What does an Anxious Attachment Style look like in romantic relationships?
Anxious Attachment Style is characterized by nerves and stress surrounding your relationship. They often need frequent reassurance and affection from their partner.
Anxious Attachment Style Signs:
- Wishing your significant others were more comfortable with emotional intimacy
- Fearing the end of the relationship often
- Struggling to forgive a misstep in a relationship
- Desiring more caregiving within a relationship
- Wanting frequent reassurance of the status of your relationship
- Needing reassurance and support to improve self-esteem
- Wanting more responsiveness in communication
The Anxious Attachment Style is often called “clingy.” If you need an example think of Carrie from Sex and the City or Ted from How I Met Your Mother. They both need reassurance and need frequent, deep affection to feel secure.
You may experience “Attachment Anxiety.” It’s characterized as a yearning to be closer to your partner that is never satisfied. Attachment Anxiety results in feeling let down or unloved. This then creates a cycle of seeking validation that’s not true.
You may also see Anxious Attachment Style described as “Insecure Attachment Style,” too. If you’re not sure if this is you, Dr. Diane Poole Heller created a test to easily identify what yours might be.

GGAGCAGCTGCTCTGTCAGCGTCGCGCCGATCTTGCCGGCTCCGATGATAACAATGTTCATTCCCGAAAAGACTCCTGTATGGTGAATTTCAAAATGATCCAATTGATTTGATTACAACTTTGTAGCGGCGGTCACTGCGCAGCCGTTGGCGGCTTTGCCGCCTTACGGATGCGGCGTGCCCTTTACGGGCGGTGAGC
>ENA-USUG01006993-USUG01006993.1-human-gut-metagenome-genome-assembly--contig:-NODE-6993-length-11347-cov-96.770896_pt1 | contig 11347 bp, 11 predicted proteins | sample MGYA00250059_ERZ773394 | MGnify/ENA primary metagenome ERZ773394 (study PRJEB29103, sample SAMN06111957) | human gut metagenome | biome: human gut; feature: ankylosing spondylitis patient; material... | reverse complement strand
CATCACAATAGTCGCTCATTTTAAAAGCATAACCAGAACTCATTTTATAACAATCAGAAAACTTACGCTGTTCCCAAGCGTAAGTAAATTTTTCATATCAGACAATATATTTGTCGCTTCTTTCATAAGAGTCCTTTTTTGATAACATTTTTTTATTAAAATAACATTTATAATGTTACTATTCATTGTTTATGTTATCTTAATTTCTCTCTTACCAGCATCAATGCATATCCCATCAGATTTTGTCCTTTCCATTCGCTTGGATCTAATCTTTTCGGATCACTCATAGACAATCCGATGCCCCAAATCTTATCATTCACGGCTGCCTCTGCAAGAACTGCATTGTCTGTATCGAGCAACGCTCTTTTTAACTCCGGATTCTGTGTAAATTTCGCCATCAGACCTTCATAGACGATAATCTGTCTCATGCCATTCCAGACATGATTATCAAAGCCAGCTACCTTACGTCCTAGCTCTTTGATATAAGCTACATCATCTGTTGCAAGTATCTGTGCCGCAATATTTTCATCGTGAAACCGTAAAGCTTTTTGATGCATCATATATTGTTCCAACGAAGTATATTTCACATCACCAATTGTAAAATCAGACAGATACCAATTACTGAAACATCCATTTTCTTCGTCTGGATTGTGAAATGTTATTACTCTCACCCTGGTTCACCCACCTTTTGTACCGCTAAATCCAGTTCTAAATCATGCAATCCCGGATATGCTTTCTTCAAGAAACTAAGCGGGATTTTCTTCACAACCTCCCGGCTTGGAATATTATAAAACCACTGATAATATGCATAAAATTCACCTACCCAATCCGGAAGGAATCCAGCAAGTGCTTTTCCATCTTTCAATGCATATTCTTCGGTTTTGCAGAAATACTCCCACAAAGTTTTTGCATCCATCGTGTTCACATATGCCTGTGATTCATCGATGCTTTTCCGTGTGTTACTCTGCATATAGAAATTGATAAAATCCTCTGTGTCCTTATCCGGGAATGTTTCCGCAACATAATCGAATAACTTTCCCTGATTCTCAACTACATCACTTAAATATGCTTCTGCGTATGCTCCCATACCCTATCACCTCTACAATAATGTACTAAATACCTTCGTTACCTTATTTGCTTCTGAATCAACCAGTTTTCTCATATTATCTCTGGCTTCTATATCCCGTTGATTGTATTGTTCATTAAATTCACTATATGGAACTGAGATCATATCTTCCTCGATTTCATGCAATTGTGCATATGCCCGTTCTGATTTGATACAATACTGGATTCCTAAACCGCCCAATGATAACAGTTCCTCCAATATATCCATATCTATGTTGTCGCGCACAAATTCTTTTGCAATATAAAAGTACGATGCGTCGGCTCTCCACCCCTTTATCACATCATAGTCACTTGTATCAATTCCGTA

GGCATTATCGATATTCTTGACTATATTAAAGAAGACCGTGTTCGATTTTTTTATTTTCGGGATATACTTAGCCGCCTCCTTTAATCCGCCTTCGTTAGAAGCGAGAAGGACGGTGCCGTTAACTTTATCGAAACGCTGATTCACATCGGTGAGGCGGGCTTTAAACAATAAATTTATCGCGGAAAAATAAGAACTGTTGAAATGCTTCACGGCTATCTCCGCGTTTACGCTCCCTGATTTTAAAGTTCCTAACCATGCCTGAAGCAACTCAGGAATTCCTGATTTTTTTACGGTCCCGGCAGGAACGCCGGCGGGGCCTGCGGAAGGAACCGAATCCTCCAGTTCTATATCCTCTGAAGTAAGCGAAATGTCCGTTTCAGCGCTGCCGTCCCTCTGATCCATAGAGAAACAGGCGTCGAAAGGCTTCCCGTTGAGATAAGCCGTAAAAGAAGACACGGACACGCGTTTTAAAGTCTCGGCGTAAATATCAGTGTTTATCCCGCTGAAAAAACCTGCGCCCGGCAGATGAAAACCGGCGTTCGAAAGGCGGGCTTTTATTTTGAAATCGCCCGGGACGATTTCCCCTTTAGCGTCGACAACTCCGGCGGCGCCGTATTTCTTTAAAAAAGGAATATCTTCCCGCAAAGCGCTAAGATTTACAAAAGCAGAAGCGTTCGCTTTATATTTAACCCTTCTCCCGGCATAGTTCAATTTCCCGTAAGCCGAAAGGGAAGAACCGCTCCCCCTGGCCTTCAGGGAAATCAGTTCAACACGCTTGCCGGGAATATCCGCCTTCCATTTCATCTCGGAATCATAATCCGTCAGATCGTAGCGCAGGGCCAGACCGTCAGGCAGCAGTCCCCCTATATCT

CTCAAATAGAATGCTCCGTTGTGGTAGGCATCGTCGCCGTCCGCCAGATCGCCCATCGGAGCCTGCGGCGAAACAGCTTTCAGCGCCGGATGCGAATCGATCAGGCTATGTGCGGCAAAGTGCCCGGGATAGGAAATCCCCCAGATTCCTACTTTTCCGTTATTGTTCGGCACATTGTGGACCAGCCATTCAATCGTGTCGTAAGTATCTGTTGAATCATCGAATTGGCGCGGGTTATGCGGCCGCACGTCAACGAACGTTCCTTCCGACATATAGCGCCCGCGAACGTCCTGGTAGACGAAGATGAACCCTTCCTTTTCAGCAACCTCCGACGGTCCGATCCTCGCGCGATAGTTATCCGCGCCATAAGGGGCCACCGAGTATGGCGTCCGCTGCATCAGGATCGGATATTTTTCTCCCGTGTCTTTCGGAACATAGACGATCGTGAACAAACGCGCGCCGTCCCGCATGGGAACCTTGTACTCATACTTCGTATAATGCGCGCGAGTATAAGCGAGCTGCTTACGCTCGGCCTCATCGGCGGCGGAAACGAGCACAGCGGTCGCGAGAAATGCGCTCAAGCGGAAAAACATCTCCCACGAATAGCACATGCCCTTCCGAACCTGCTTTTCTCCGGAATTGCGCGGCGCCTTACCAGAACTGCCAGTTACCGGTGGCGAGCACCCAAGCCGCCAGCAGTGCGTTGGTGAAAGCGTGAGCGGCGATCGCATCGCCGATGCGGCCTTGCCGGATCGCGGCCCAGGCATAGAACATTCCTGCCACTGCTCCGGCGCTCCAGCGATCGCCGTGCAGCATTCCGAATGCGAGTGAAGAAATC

How to have a better relationship with Anxious Attachment Style?
Your attachment style can change over time. It’s a slow process requiring self-reflection and awareness. Over time, you can change your attachment patterns.
Be Your Own Caregiver
Improving your relationship long-term will begin with improving yourself.
-Create healthy boundaries for all your relationships. Enforce them (for others and yourself).
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-Foster a positive self-image for yourself and actively support your own well-being.
-Find a focal point for your life that isn’t your partner.
There’s a variety of ways boundaries appear. Recognize the boundaries you’re overstepping often. Talk to the relationships in your life for their input.